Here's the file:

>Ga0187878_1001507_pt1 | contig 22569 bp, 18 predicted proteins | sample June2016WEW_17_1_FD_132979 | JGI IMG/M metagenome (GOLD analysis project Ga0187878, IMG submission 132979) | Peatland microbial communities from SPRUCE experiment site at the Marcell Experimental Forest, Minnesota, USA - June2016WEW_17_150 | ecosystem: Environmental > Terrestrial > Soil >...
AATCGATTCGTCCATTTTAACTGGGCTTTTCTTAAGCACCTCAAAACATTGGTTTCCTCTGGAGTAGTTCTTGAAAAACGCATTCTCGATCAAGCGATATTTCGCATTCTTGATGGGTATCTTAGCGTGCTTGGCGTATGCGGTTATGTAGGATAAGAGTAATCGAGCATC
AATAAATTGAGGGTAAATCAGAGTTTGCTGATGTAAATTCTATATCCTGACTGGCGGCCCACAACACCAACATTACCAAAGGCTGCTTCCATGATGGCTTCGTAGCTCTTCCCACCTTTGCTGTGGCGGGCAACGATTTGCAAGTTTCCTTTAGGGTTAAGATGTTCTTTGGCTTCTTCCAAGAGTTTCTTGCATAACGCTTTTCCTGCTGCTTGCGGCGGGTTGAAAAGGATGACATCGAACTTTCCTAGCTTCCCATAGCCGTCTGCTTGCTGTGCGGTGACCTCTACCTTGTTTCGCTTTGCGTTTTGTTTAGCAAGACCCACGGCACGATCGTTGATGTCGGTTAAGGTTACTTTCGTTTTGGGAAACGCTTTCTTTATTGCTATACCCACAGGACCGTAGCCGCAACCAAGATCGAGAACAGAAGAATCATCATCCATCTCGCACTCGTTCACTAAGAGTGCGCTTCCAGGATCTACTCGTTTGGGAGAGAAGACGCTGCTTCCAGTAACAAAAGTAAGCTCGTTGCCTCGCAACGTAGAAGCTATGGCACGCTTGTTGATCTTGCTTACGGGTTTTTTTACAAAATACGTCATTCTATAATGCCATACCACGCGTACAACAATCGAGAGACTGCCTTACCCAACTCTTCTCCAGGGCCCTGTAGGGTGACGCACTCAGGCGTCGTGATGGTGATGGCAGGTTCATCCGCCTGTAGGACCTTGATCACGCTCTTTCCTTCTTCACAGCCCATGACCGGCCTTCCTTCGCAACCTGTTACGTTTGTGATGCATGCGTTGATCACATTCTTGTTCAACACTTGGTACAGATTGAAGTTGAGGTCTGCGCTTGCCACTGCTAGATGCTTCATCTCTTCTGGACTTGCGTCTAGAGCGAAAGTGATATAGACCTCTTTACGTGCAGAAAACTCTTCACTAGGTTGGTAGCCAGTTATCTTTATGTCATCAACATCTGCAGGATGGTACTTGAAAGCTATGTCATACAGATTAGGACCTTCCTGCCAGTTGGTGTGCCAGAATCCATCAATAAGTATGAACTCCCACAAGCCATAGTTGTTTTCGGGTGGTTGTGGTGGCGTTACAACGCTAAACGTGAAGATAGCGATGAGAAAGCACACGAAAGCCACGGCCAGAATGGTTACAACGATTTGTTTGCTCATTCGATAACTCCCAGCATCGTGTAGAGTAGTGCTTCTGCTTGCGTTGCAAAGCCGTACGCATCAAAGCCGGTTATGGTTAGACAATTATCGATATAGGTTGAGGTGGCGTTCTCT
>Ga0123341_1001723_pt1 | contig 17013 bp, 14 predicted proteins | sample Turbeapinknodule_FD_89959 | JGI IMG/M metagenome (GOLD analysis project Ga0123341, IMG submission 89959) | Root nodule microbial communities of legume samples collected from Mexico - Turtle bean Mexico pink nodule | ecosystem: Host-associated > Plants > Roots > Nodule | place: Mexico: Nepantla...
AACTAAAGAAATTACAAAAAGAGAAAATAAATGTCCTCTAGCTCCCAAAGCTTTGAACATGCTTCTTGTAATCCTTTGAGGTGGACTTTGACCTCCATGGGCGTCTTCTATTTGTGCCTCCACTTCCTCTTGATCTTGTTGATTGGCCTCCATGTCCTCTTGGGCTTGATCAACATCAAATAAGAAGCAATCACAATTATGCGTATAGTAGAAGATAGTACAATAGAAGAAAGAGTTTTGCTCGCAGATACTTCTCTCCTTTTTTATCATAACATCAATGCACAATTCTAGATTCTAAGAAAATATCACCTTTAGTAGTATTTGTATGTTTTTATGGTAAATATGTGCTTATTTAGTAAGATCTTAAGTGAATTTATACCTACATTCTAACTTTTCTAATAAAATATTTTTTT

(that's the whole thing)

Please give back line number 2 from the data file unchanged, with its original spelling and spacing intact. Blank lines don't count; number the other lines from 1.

AATCGATTCGTCCATTTTAACTGGGCTTTTCTTAAGCACCTCAAAACATTGGTTTCCTCTGGAGTAGTTCTTGAAAAACGCATTCTCGATCAAGCGATATTTCGCATTCTTGATGGGTATCTTAGCGTGCTTGGCGTATGCGGTTATGTAGGATAAGAGTAATCGAGCATC